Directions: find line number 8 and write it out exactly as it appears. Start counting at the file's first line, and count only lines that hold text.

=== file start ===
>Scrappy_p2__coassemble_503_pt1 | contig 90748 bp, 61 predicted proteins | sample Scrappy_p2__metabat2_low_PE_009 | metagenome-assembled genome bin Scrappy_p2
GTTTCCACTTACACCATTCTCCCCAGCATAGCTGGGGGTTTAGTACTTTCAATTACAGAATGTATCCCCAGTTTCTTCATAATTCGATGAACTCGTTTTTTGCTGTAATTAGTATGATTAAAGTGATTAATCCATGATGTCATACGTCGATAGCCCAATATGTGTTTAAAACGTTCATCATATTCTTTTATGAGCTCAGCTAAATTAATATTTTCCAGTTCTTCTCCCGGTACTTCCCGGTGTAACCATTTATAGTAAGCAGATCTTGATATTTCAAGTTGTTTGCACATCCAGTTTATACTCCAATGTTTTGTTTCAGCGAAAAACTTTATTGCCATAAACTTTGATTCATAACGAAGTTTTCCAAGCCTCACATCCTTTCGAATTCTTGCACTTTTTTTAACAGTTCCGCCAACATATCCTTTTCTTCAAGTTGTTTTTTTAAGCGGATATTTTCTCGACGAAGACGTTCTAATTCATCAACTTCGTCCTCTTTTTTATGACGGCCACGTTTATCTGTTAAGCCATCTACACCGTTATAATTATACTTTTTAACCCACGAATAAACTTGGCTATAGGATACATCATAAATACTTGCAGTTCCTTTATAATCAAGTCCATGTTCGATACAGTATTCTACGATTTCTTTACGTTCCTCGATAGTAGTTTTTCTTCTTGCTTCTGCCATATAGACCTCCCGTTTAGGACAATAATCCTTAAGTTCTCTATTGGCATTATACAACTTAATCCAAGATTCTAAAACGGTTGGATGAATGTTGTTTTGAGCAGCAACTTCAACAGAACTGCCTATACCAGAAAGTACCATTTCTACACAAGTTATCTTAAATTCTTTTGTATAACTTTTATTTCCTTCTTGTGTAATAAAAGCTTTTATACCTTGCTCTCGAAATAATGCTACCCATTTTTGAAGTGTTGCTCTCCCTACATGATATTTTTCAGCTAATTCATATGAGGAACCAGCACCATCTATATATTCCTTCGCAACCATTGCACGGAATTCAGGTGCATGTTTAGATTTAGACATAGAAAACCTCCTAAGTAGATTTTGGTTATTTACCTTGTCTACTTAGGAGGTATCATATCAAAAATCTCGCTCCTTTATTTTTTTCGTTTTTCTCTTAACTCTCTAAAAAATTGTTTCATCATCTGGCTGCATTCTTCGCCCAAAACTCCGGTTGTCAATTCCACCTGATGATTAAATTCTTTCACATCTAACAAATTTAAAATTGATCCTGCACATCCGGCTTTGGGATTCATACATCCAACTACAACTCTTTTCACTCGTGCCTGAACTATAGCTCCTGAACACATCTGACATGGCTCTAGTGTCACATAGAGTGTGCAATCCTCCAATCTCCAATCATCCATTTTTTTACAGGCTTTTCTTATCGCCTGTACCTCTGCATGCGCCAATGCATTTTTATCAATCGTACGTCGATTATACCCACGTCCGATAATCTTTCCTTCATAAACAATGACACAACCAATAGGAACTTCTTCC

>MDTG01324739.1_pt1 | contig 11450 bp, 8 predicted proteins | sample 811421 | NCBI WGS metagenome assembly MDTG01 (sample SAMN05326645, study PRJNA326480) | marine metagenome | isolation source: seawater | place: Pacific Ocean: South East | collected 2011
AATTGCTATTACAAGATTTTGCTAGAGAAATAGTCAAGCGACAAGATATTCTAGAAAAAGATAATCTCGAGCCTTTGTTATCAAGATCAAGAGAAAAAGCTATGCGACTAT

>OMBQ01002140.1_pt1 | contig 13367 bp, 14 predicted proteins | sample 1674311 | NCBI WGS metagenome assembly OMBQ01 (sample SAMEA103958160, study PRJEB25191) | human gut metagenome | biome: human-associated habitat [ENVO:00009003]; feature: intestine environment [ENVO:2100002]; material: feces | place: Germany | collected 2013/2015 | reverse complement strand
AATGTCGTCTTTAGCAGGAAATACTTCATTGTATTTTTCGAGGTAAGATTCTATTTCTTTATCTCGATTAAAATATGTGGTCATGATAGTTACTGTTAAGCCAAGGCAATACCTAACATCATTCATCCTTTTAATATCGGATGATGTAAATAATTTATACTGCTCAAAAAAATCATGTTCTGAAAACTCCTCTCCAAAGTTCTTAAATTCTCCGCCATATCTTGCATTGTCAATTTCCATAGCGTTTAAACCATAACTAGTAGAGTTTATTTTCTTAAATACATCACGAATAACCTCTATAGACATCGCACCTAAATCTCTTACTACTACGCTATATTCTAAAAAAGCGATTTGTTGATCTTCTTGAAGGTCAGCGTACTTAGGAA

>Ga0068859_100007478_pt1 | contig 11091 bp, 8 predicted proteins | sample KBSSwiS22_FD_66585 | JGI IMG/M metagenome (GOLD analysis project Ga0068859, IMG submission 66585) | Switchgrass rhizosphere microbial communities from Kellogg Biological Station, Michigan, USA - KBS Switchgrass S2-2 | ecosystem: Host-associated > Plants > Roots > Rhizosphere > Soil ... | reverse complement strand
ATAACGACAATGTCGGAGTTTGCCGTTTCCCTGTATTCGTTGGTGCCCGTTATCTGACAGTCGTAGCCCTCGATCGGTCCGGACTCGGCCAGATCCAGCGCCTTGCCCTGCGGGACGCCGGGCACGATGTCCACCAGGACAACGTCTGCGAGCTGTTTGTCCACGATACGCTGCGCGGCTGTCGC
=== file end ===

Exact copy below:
ATAACGACAATGTCGGAGTTTGCCGTTTCCCTGTATTCGTTGGTGCCCGTTATCTGACAGTCGTAGCCCTCGATCGGTCCGGACTCGGCCAGATCCAGCGCCTTGCCCTGCGGGACGCCGGGCACGATGTCCACCAGGACAACGTCTGCGAGCTGTTTGTCCACGATACGCTGCGCGGCTGTCGC